Year Released: 1996
First viewing: No
Quotable Moment: “There’s always some stupid bullshit reason to kill your girlfriend. That’s the beauty of it all! Simplicity!”
Summary: On the anniversary of a gruesome murder, a town’s teenagers are stalked by a prank-calling, horror movie-obsessed killer.
My reaction: I wasn’t able to fit Scream in last year, so I made a point of getting it in early this year. It came out during my senior year of high school and I vividly remember going to the theater with my best friend to see it. Now that I think about it, Scream might have been the very first R-rated movie I ever saw in a theater (I had strict parents and I’m a rule-follower, so trying to get into an R-rated movie before I was 17 was unthinkable). This is the movie that reinvigorated the horror genre for my generation, and aside from the obvious fact that advances in technology make the whole “getting a phone call on a landline” thing all but obsolete, it still works today. As long as you go into the movie with the understanding that cell phones weren’t widely available when the story takes place, you’ll be fine. At the time of its release, the first 13 minutes alone were so shocking and unexpected that audiences knew they were in for a whole new kind of movie, one that was willing to break well-established rules of the genre in ways never seen before. Moments like this were groundbreaking, but it also managed to be comfortingly familiar—making fun of standard horror movie tropes, while using some of those same tried and true tropes to scare the hell outta you. It was, and still is, a wonder. If you’ve never seen Scream, this is the time of year to watch it. And if you’ve already seen it, go back and watch it again. The subsequent sequels have their pros and cons, but the original is perfection.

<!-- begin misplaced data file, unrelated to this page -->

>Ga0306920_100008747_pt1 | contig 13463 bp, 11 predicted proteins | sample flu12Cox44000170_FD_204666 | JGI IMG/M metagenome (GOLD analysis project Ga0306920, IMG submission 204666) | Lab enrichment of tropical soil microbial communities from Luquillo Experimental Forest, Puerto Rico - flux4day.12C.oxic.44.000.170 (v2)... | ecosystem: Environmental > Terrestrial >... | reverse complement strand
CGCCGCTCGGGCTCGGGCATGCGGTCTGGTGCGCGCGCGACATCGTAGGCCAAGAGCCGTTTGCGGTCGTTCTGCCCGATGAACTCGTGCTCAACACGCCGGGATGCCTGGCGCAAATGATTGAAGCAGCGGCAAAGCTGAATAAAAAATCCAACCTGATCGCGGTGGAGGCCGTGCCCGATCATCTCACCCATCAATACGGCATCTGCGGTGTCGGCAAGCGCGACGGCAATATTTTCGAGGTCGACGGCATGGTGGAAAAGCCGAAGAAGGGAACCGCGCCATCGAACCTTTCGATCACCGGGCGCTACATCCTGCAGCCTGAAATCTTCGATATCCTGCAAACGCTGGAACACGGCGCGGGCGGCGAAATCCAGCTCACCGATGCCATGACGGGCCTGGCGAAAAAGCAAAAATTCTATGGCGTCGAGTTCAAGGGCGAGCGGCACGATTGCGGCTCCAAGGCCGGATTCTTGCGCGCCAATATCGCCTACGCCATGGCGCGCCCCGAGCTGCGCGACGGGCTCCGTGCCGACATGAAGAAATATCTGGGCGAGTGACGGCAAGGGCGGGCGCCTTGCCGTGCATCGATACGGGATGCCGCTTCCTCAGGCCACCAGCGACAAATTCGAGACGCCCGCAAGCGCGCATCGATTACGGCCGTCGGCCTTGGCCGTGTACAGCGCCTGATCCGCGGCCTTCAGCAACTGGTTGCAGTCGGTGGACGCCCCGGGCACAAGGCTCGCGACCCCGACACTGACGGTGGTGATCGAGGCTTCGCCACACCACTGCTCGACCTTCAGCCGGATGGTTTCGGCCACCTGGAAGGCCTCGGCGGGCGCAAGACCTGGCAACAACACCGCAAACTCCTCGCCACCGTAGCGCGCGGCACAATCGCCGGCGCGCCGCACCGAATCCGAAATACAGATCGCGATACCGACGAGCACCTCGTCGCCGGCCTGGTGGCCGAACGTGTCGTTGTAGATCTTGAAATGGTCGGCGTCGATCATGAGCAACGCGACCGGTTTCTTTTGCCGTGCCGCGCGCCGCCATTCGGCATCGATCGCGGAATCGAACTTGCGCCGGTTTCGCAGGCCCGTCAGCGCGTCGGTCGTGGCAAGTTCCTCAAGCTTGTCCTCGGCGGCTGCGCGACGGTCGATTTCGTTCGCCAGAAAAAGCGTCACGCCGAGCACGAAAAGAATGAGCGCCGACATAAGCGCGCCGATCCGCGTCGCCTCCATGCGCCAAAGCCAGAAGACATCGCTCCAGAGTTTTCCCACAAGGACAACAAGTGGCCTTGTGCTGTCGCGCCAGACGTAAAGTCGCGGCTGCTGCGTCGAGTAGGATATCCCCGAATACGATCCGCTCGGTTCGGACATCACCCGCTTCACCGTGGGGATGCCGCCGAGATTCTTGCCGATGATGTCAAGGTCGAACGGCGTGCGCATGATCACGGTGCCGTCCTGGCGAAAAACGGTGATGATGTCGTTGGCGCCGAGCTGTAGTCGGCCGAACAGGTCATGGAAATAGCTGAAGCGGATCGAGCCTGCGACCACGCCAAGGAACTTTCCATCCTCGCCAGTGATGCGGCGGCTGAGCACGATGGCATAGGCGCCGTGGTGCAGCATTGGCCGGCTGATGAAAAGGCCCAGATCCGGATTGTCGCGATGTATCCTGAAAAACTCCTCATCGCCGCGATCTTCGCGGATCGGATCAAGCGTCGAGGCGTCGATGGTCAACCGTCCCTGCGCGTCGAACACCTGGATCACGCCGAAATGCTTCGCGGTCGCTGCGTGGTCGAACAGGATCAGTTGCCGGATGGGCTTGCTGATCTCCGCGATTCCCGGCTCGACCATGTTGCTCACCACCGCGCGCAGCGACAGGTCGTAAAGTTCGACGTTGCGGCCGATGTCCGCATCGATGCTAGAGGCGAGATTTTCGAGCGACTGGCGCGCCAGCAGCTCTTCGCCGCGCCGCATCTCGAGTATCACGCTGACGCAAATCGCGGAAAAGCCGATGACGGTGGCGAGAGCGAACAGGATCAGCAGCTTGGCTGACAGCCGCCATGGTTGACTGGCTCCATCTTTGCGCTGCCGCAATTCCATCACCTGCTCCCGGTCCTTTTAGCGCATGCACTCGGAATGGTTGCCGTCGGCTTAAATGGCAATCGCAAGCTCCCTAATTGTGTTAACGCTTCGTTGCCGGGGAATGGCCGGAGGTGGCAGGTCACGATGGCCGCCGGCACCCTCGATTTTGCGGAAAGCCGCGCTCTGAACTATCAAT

Title: The Other
Year Released: 1972
First viewing: No
Quotable moment: “Sometimes we are frightened of things we do not know, but when we speak of them we see there is nothing there to be afraid of.”
Summary: Based on the novel by Thomas Tryon, the movie revolves around pre-teen twin boys as they spend a summer causing trouble. But their adolescent antics become increasingly dangerous until there are fatal consequences.
Terror trivia: Although Tom Tryon also wrote the screenplay, he was disappointed in the way the movie turned out.
My reaction: This is one of my father’s favorite movies, and I watch it every year with him. It’s also the only movie in this article that I’ve previously written about. The Other is one of those stories that stays with you after you’ve watched it and makes you consider the implications of what you’ve just seen. It begins innocently enough with two brothers running around enjoying their summer (and let me tell you, these little boys run everywhere; I honestly don’t know where they get all that energy from), but the darkness starts to seep in early on when one of them purposefully kills their cousin’s pet rat. It’s a slow-burn to the eventual climax, the tension mounting deliberately as the audience watches the boys’ bad behavior escalate, hoping that another character will figure out what’s going on before it’s too late. But accepting that a child, especially a beloved one, is capable of such evil can be difficult. And that only adds to the terror of this tale. The fact that The Other is one of the movies I watch every year without fail speaks for itself. It’s a relatively unique story, so if you haven’t seen it, I recommend you give it a try.
Do you have a movie you’d like to recommend? Do you have any thoughts on the movies I’ve already written about? If so, add your comments below.